Commemorating Waitangi Day at child care
Published on Wednesday, 03 February 2021
Last updated on Friday, 29 January 2021
February 6 is much more than just a public holiday. It’s the date on which the Treaty of Waitangi was signed, back in 1840, and this national day is an opportunity to reflect on our founding document and commemorate, ‘The coming together of the peoples of New Zealand in a Treaty partnership.’
In the early childhood education (ECE) setting, there are lots of ways to mark Waitangi Day and teach tamariki about New Zealand’s history and culture.
At Buckle My Shoe Early Learning Centre, music, movement, words, images, and special items and activities are used to weave Waitangi Day into tamariki’s early learning. So, let’s see how this ECE service approaches the Day and teaches tamariki about a defining date in New Zealand’s nationhood:
1. At Buckle My Shoe, te reo Māori is incorporated into tamariki’s learning experiences in the lead-up to Waitangi Day, and all through the year
They also revisit the days of the week in both English and te reo Māori, beginning with Rāhina/Monday and finishing with Rātapu/Sunday.
2. Verbal and visual information is then used to explain Waitangi Day
The educator announces that everyone is getting a special day off on 6 February to spend time with their family/whānau, because it’s Waitangi Day/Te tiriti o Waitangi.
To explain how this Day came about, they show tamariki the Polynesian Islands on a World Map, and describe how many, many years ago, Māori ancestors sailed their wakas from these islands and settled in Aotearoa/New Zealand.
They then circle England and Europe on the map and explain that many years later, whalers, sailors and European settlers sailed across the seas and settled in Aotearoa/New Zealand as well.
Tamariki are told that there were some disagreements between both cultures about how to live, so a special document called Te tiriti o Waitangi – or the Treaty of Waitangi – was created to help with this.
The group is then shown a picture of the signing of the Treaty of Waitangi on 6 February, 1840, and one of Tamati Waka Nene of Ngapuhi, a Māori chief who signed the Treaty.
This history lesson prompts some questions along the way, and everyone explores these enquiries together. For instance:
- When someone asks what a ‘waka’ is, the answer is found in a picture book. The tamariki learn about the two main waka/canoes that arrived in their area all those years ago – the Takitimu and Mataatua – and connections are made in the ECE service and the wider community. A waka wall-hanging is pointed out in the classroom, and several tamariki remember a waka they’ve seen preserved in the city.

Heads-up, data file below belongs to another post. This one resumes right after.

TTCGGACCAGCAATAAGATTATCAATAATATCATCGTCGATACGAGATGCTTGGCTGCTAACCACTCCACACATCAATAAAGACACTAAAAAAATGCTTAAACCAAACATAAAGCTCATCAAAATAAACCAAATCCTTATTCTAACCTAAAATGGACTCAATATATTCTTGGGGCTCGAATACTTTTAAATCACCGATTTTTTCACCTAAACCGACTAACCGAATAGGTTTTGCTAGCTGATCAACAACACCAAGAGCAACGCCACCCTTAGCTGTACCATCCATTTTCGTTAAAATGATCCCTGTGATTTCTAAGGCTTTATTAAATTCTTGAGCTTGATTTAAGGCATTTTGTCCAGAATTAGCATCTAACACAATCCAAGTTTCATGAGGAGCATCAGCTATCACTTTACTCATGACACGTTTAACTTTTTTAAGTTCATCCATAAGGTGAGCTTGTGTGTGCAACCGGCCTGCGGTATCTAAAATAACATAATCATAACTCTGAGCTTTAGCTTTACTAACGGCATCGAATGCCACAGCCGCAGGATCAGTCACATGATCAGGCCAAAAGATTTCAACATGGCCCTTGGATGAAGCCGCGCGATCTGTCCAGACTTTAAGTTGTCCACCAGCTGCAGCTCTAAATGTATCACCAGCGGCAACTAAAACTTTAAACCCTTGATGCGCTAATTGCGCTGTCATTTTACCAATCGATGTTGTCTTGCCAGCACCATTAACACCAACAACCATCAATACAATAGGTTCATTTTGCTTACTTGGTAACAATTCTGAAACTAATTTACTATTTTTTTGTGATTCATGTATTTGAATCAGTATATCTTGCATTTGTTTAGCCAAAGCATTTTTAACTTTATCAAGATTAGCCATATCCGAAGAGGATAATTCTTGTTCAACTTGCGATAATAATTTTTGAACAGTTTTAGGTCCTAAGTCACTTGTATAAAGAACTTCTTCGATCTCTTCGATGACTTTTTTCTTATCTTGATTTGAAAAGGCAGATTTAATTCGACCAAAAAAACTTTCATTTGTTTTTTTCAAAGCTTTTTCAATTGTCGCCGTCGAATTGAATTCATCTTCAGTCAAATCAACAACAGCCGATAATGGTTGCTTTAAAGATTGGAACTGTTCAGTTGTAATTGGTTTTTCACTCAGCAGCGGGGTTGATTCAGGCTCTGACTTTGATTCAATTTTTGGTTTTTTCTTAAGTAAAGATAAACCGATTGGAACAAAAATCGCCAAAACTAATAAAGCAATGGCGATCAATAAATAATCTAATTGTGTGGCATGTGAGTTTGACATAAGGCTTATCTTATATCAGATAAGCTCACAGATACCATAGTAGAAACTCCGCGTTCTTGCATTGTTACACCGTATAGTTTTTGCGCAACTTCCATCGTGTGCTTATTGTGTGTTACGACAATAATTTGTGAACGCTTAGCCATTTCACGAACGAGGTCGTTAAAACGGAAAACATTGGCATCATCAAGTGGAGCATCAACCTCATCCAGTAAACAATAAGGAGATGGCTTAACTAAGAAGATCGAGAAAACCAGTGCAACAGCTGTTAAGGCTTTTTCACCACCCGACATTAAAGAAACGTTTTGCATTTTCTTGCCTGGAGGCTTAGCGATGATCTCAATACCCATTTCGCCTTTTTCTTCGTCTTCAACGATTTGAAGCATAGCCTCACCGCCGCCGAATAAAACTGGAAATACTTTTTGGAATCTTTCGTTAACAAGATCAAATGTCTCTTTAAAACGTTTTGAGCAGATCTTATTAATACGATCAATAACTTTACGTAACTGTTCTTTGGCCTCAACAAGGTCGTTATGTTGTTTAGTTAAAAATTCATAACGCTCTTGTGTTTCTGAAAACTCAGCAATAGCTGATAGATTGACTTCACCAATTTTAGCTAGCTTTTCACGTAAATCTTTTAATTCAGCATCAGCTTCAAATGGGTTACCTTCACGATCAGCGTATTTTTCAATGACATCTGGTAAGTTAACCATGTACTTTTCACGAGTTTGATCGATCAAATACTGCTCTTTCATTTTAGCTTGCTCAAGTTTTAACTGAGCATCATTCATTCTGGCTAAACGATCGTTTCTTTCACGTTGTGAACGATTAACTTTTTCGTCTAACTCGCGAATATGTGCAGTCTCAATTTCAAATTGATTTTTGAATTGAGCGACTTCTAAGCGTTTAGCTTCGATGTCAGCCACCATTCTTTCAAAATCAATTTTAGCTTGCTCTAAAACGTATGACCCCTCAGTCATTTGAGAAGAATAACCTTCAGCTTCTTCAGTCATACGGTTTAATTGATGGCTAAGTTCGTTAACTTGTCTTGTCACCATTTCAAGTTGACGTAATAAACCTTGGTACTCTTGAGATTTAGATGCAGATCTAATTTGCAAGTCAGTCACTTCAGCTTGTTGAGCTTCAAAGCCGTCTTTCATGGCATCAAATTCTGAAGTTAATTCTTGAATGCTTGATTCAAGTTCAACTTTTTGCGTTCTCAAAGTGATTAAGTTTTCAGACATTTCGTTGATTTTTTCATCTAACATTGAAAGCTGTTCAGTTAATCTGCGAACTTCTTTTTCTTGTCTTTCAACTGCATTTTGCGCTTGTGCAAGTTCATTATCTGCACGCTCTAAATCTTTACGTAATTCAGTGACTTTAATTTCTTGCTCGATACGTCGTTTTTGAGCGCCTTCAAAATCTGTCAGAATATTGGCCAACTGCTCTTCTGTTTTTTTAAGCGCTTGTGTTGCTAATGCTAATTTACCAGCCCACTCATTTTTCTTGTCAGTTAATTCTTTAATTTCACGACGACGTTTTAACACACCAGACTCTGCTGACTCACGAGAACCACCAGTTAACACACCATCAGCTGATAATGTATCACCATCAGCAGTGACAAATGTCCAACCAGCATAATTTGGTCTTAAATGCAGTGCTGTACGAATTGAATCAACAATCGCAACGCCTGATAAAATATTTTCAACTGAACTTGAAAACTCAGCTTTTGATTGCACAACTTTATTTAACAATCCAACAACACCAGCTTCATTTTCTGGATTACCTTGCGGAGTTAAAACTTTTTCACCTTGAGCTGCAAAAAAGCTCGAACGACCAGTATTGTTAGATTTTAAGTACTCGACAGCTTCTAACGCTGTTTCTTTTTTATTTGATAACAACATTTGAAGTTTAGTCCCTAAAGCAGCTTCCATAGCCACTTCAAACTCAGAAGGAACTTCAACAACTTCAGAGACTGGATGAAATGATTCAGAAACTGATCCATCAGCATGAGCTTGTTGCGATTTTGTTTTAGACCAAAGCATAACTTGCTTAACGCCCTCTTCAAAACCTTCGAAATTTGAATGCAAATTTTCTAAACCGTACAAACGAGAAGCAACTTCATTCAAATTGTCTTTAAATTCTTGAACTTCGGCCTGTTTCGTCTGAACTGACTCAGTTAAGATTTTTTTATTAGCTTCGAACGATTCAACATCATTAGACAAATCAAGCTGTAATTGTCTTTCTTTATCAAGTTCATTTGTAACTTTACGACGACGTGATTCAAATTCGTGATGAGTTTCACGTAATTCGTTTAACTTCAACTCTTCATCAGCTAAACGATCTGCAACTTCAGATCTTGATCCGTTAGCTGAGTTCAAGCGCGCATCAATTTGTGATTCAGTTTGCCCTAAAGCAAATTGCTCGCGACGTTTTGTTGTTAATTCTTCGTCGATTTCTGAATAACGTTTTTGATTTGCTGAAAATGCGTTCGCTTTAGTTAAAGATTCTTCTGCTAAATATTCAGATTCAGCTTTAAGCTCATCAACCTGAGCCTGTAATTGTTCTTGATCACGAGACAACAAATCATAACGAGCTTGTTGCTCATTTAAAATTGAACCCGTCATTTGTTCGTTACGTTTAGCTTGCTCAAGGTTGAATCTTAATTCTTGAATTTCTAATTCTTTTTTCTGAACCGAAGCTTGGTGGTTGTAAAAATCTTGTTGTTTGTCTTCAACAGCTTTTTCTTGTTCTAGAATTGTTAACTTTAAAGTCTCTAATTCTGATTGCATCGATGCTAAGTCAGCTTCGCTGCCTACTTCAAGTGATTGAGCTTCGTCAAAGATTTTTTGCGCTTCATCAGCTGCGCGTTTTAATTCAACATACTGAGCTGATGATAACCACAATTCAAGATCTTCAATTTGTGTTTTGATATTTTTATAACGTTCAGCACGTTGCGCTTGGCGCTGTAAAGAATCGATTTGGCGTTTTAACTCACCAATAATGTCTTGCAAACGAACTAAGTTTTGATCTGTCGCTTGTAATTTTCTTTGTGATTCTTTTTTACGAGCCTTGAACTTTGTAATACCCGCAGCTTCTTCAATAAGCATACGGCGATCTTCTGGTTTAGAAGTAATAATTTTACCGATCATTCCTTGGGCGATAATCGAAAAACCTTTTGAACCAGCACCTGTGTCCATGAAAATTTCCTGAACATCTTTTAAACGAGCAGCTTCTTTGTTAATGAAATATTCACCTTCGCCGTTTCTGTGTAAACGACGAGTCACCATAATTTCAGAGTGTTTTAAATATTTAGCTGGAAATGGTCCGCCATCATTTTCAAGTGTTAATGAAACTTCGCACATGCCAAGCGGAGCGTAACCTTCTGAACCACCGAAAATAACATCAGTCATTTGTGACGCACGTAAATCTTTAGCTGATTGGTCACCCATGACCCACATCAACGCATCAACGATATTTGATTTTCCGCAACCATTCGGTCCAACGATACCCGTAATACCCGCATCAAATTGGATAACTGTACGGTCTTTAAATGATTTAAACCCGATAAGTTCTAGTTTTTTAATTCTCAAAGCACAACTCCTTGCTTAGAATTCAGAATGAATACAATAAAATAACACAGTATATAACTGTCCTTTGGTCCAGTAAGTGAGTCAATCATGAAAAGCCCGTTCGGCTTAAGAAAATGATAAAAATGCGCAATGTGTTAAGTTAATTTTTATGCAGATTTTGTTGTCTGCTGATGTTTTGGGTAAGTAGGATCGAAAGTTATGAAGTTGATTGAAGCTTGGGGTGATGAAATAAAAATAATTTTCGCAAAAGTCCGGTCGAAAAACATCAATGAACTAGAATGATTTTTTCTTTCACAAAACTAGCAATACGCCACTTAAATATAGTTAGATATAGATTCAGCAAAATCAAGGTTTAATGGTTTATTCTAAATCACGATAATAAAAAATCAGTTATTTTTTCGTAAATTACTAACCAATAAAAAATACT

- When someone asks what a ‘document’ is, the educator explains that, ‘In this case, it’s a piece of paper that states the rules of a place that everyone has agreed to, to promote harmony.’
This explanation is tied in with The Buckle My Shoe Treaty that the tamariki made together, which contains agreements to do things like, ‘use our gentle hands,’ ‘be kind’ and ‘respect our environment’.
3. Tamariki are encouraged to explore a Waitangi Day display
This display is assembled in a quiet corner of the preschool room so that tamariki can look at it when they like, and it includes a copy of the Treaty of Waitangi, taonga, kai moana shells, poi, headbands, rakau sticks, a kite, woven items, pictures of the Treaty being signed, and publications that show New Zealand’s history.
4. Cultural activities are used to inspire curiosity, build understanding and practice skills
Throughout the day, tamariki get a chance to make piu piu/Māori skirts from newspaper, weave strips of colourful paper and learn more te reo Māori. They also get to explore special Māori symbols and their meanings using a variety of mediums.
All in all, Buckle My Shoe Early Learning Centre says that it keeps, ‘The spirit and promise of the Treaty alive by incorporating the Māori culture throughout our daily experiences and routines.’
On an ongoing basis, they practise te reo Māori with tamariki, read books about Māori culture, integrate Māori values throughout daily routines, and offer activities and experiences that respect New Zealand’s history and celebrate our nation.
This is all very positive, and it’s important to remember that these kinds of early learning experiences translate easily from child care to home.
There are simple ways to practice te reo Māori with your tamariki, lots of excellent books that include Māori language and stories, and if you have a primary-school aged child, this Waitangi Day activity book from the Museum of New Zealand is fantastic, too.
Together, Kiwis can commemorate the past and embrace the future, and we hope you have a great Waitangi Day with your whānau.
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